Many of our conversations this winter have been about snow. The blizzard of February 8-9, when 31 inches of the heavy white stuff immobilized much of Long Island, reminded us how troublesome and dangerous life can be. Even though weather forecasters offered persistent warnings that a “big one” was on the way, few, including the Brookhaven Town Highway Department, took the warnings seriously. Caught by surprise, motorists were stranded on roadways. Trains and buses stopped running. Emergency workers were unable get to work.
The day after the storm the sky was clear; yet most roadways and sidewalks remained blocked. For several days almost all community activities, including school and church meetings, were cancelled. With muscles sore from shoveling, residents waited impatiently for electricity to be restored, streets to be plowed and life to return to normal. There were a few tragic deaths and some injuries attributed to the storm, but considering the population of Long Island, the blizzard, which was named, “Nemo”, was for the majority of us more of an inconvenience than a disaster.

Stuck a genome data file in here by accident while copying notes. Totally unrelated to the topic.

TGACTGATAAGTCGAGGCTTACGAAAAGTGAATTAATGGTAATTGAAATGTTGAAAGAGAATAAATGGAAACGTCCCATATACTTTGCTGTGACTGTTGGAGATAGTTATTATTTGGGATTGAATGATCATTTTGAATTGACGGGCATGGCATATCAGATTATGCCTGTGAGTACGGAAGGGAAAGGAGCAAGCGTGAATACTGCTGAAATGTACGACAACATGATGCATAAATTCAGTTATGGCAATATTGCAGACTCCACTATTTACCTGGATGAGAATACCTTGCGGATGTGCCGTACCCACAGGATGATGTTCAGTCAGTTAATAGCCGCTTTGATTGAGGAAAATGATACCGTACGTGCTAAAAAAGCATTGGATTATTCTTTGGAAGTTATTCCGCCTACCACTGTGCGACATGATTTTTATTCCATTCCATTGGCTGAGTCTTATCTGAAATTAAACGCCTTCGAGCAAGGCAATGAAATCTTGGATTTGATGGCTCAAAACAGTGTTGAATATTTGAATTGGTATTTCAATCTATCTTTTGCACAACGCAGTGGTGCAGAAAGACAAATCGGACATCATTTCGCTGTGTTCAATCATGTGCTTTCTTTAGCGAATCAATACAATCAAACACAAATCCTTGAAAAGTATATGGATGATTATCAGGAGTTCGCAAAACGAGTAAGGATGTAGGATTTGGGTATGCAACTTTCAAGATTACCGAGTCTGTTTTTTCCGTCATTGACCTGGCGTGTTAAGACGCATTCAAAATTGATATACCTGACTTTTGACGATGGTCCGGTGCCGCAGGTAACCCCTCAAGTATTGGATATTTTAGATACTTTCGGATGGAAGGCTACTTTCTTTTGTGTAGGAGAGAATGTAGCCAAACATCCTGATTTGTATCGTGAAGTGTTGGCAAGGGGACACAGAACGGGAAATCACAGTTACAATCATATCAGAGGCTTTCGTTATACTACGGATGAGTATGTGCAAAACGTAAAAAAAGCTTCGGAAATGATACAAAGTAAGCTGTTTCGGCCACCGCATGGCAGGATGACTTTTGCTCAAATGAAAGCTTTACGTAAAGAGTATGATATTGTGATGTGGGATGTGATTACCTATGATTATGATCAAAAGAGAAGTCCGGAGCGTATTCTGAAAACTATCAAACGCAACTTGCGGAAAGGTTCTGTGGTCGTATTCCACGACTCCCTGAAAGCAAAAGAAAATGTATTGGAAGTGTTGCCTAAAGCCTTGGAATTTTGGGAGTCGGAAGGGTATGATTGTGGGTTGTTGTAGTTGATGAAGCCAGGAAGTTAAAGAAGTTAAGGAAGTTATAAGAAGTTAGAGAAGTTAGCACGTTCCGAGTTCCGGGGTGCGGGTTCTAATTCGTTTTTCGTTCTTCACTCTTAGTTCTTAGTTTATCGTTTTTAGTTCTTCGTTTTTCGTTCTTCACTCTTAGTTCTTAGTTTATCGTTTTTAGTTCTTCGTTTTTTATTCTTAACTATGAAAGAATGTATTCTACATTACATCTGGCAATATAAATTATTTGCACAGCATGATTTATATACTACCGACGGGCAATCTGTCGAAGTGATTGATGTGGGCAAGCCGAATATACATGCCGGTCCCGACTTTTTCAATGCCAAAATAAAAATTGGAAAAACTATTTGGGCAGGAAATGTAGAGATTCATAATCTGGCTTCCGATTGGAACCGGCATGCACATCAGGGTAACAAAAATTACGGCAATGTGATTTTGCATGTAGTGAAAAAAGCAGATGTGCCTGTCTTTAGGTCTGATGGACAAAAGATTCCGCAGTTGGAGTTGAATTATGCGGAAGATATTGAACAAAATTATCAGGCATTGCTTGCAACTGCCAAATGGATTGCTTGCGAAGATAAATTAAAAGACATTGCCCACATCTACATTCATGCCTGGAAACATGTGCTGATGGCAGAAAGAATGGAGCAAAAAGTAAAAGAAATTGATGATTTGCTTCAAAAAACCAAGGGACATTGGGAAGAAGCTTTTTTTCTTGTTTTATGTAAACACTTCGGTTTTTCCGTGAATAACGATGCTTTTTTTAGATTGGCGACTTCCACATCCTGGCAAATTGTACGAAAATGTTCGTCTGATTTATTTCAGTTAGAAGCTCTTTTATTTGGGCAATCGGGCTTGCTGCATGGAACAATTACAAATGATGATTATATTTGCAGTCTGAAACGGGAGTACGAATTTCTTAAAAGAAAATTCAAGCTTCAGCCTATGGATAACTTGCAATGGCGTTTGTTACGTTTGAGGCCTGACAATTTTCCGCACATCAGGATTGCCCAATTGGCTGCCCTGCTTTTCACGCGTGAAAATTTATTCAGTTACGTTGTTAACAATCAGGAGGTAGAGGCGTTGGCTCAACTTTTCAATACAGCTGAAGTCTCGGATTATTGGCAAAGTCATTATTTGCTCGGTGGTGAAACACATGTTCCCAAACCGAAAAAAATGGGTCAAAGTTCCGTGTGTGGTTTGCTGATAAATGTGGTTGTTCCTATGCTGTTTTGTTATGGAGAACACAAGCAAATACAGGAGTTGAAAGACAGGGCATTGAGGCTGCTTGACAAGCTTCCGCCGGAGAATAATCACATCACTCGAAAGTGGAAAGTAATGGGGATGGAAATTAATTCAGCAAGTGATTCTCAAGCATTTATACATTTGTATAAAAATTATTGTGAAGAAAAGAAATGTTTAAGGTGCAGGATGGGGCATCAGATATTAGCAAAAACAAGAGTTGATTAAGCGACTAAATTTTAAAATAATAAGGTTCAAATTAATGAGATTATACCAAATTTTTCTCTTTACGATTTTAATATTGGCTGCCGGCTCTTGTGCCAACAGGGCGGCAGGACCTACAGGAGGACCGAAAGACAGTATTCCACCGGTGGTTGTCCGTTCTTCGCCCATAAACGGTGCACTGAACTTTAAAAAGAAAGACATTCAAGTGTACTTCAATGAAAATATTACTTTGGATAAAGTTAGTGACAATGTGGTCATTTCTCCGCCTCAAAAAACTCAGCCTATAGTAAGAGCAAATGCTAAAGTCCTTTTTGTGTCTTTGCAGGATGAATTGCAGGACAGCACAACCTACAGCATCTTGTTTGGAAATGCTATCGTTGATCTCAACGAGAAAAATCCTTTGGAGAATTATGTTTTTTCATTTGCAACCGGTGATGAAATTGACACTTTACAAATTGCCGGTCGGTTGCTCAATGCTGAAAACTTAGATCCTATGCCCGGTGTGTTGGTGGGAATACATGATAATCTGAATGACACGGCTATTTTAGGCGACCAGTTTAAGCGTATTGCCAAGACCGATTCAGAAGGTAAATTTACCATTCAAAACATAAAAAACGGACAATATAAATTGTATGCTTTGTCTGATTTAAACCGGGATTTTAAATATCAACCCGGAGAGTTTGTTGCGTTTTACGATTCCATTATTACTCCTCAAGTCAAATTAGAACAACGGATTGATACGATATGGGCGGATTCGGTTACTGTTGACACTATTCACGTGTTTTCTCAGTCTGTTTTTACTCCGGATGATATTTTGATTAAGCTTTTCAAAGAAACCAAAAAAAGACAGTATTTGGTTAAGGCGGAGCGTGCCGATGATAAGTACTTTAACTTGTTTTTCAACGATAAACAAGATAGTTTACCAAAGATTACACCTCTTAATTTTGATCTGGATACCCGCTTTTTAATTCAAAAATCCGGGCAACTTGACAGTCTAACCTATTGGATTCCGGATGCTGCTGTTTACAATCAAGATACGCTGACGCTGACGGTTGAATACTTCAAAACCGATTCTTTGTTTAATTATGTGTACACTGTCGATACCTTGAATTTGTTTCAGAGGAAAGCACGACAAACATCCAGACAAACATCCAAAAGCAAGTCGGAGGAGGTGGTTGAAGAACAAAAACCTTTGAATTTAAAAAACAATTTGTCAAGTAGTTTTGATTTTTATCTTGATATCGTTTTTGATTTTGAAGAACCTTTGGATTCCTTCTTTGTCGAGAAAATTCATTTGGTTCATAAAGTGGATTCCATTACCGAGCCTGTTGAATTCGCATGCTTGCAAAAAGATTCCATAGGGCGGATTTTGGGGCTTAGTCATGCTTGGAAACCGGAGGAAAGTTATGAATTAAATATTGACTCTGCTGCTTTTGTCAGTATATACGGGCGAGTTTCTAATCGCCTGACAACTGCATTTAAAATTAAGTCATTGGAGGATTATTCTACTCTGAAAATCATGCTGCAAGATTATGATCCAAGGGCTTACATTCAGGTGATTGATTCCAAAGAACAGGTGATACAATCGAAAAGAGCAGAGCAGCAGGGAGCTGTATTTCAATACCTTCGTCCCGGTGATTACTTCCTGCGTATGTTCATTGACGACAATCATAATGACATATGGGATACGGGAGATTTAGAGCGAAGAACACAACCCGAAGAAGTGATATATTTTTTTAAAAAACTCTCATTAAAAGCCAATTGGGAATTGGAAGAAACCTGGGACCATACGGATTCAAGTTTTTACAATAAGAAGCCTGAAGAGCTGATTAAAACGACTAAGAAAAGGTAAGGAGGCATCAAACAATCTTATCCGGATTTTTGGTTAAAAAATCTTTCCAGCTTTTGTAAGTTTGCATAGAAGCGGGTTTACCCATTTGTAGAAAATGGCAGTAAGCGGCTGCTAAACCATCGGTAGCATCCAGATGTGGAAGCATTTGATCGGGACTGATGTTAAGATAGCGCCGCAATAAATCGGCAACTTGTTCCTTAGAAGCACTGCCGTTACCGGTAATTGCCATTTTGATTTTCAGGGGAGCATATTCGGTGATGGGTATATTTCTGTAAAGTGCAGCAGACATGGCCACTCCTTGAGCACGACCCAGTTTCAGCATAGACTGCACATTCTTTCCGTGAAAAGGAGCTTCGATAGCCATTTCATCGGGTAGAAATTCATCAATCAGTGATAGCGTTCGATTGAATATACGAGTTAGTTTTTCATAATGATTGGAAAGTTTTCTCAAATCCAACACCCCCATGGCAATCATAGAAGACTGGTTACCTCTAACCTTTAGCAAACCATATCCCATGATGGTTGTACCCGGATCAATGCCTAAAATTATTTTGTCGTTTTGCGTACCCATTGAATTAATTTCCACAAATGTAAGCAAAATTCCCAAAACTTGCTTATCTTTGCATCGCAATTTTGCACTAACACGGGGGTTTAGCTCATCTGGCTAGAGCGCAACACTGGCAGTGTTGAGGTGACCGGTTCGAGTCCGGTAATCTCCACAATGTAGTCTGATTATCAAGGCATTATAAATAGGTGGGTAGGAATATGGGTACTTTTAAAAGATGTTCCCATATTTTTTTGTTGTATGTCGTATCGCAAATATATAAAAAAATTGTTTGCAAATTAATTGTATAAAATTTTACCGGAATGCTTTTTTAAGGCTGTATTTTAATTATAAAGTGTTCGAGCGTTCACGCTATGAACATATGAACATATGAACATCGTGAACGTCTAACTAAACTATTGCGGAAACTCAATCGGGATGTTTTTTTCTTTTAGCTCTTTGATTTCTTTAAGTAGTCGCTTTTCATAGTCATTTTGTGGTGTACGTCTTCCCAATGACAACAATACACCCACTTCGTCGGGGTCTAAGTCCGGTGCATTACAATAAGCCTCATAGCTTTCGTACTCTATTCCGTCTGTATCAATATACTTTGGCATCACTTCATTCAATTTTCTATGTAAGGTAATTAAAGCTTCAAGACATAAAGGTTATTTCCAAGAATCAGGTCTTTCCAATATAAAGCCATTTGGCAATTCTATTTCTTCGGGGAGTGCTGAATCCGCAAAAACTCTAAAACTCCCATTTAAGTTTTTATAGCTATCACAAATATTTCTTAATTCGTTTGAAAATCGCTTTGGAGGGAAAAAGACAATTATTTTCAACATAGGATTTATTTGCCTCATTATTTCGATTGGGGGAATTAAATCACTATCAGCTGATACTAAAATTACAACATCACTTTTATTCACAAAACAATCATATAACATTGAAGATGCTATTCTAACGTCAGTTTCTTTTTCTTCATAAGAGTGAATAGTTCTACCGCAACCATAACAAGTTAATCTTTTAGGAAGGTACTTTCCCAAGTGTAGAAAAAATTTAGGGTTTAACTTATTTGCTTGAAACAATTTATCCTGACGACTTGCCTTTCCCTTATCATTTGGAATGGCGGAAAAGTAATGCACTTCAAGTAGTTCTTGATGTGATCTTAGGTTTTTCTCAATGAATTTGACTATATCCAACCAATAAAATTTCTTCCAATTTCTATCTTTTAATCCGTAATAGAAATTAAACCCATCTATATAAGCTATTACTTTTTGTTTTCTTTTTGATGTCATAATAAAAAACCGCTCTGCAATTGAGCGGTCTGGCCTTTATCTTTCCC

Without doubt, the Blizzard of 2013 will long be remembered. Yet compared to other great storms of history, it pales in significance. Growing up on the Great Plains, for instance, I often heard accounts and saw old photographs of the blizzard of 1888. David Laskin in his book, The Children’s Blizzard, provides a dramatic account of the storm in which more than a hundred school children died. Exact records were not kept, but it is estimated that up to 500 individuals and thousands of cows, horses and other farmyard animals were killed. Of the innumerable hardships faced by those flatland pioneers, Laskin writes: “A thousand storms of dust and ice and poverty and despair have come and gone since then, but this is the one they remember. After that day, the sky never looked the same.”